Stem cell layer

Unlocking the secrets of stem cell renewal

Diya Das / May 22, 2019

Molecular Biologist Diya Das deciphers cellular signaling and activation patterns to understand how stem cells regenerate healthy tissue after injury.

Barnes article thumbnail - output model

Leveraging parallel computation to analyze landscape evolution

Marsha Fenner / March 14, 2019

This new article by BIDS Data Science Fellow Richard Barnes introduces new ways of running hydrological models quickly by leveraging specialized processors called GPUs (graphics processing units).  Computers have been getting faster for years, but the way in which the new high-performance computers are getting faster has fundamentally changed. For instance, GPUs can be difficult to program and some types of problems do not work well on them. 

Diversity & Inclusion Working Group event image

‘Acknowledging past injustices’: UC Berkeley Division of Data Sciences holds event focused on increasing, celebrating diversity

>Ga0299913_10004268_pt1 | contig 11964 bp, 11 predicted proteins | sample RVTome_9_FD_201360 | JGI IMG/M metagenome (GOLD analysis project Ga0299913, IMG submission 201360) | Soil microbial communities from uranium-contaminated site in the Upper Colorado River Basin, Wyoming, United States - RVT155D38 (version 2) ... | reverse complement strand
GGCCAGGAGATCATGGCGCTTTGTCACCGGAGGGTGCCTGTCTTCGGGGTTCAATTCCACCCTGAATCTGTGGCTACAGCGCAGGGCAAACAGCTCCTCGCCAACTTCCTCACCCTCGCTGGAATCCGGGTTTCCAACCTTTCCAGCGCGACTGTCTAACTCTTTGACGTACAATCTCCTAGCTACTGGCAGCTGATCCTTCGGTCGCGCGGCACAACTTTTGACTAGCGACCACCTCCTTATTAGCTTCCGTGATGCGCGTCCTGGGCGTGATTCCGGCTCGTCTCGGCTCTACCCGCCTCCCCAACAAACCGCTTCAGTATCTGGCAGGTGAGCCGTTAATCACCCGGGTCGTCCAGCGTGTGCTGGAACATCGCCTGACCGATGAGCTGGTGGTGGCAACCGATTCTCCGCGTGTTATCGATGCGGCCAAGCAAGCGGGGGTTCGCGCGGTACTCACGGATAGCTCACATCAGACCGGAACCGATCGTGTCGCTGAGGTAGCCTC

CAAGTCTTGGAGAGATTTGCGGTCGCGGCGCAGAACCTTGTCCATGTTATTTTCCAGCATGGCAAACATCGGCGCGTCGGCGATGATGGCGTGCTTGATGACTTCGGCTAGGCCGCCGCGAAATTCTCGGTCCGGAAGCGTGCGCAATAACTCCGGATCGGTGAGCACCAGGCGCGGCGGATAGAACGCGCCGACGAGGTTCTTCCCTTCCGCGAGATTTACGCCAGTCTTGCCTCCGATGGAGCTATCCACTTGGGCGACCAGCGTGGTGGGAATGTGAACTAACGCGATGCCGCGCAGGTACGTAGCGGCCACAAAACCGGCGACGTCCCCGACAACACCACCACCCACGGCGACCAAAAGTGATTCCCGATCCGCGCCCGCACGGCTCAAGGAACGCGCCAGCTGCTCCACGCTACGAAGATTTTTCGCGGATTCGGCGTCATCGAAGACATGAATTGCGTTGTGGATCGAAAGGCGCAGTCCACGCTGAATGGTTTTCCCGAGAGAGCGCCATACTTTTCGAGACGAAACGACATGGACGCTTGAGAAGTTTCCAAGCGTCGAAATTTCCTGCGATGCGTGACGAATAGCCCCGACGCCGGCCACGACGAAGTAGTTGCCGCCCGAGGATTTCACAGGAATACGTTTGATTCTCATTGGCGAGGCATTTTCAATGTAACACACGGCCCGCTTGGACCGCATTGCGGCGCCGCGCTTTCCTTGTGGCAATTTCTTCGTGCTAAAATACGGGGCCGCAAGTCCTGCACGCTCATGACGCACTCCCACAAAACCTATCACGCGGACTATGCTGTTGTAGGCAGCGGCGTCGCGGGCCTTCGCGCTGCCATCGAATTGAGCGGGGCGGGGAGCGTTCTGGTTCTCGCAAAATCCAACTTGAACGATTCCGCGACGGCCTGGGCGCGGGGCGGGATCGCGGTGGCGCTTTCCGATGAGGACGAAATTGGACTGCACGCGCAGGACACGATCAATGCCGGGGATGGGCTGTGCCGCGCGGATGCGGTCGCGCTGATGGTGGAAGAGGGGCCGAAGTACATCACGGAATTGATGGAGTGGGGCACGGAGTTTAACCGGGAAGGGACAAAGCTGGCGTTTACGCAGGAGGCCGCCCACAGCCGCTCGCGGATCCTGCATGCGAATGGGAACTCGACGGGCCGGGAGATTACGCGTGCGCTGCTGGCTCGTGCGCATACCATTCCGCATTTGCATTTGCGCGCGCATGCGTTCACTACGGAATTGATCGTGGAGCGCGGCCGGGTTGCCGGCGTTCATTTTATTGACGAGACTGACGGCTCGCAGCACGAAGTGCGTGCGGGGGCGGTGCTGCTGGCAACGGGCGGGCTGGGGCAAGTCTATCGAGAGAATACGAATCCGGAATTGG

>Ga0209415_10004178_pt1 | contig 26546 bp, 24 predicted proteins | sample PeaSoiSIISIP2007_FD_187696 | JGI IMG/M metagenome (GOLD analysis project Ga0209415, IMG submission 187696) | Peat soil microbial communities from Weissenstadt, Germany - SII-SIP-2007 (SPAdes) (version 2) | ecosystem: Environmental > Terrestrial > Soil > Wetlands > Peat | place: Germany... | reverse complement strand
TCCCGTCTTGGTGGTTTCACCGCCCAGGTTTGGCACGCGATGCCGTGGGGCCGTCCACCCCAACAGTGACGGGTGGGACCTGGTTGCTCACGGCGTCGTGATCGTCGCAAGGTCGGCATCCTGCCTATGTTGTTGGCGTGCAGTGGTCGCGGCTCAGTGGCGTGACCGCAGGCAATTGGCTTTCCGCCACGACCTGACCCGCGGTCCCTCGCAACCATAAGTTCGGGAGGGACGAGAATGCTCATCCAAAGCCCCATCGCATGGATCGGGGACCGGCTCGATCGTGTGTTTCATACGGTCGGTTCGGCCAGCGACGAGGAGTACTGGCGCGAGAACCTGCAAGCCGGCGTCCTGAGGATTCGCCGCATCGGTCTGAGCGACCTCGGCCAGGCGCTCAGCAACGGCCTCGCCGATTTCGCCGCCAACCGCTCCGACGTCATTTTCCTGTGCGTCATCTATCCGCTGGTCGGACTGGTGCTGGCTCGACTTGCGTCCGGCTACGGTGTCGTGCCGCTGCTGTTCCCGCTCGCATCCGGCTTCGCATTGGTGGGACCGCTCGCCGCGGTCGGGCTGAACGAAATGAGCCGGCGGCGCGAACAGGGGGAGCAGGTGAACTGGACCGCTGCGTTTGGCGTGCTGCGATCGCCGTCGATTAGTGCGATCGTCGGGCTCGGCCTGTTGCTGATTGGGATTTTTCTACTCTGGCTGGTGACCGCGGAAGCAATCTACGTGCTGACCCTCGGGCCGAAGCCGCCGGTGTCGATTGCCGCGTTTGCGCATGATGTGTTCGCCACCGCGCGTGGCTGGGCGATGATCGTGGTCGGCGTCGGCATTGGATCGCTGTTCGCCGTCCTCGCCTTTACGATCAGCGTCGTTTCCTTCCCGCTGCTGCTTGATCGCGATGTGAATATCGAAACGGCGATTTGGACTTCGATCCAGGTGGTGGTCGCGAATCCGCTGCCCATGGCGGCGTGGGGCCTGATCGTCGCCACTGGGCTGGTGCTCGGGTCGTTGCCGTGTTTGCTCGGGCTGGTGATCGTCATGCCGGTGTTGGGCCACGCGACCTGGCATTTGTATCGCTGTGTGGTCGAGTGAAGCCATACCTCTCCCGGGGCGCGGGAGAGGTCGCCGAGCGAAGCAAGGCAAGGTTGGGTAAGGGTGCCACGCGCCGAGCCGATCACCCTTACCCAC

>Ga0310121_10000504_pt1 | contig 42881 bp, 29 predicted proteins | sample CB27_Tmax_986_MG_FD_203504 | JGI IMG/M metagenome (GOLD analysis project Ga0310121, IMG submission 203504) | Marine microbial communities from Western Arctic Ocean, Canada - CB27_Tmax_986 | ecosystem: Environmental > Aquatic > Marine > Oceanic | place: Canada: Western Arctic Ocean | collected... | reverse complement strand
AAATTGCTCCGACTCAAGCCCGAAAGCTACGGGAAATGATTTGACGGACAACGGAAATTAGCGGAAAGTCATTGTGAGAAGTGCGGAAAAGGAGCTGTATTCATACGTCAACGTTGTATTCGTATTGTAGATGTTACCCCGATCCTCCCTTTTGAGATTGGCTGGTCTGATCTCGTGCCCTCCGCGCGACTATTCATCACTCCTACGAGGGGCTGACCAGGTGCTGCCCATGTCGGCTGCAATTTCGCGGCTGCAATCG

/ March 6, 2019

Katherine Finman  |  The Daily Californian In order to increase diversity and inclusion within the data science field, the UC Berkeley Division of Data Sciences partnered with the Diversity and Inclusion Working Group of the Berkeley Institute for Data Science, or BIDS, to host an informational data research event in Doe Library on Tuesday.

Introducing TraefikProxy — a scalable and highly available proxy for JupyterHub

/ March 6, 2019

Georgiana Dolocan  |  Jupyter Blog In the JupyterHub context, the proxy is the unit in charge of directing the user requests to their notebook servers. The proxy manages a list of [user : notebook] mappings (the proxy routing table) in order to decide which request is sent where. The routing table must be continuously updated as users start and stop their servers without disrupting the requests being processed. The following drawing illustrates the proxy functionality in a JupyterHub deployment.

cervical cells

Advancing machine vision tools for the early identification of cancerous cells

/ February 15, 2019

In this new article by BIDS Senior Fellow Dani Ushizima and her colleagues at CRIC, the team introduces new computational tools for analyzing cell samples, and screening cervical cells to help researchers in the early detection of cancer of the womb. Using digitized images and incorporating deep learning techniques, the new tools improve on existing techniques for cellular analyses by detecting microscopic abnormalities accurately.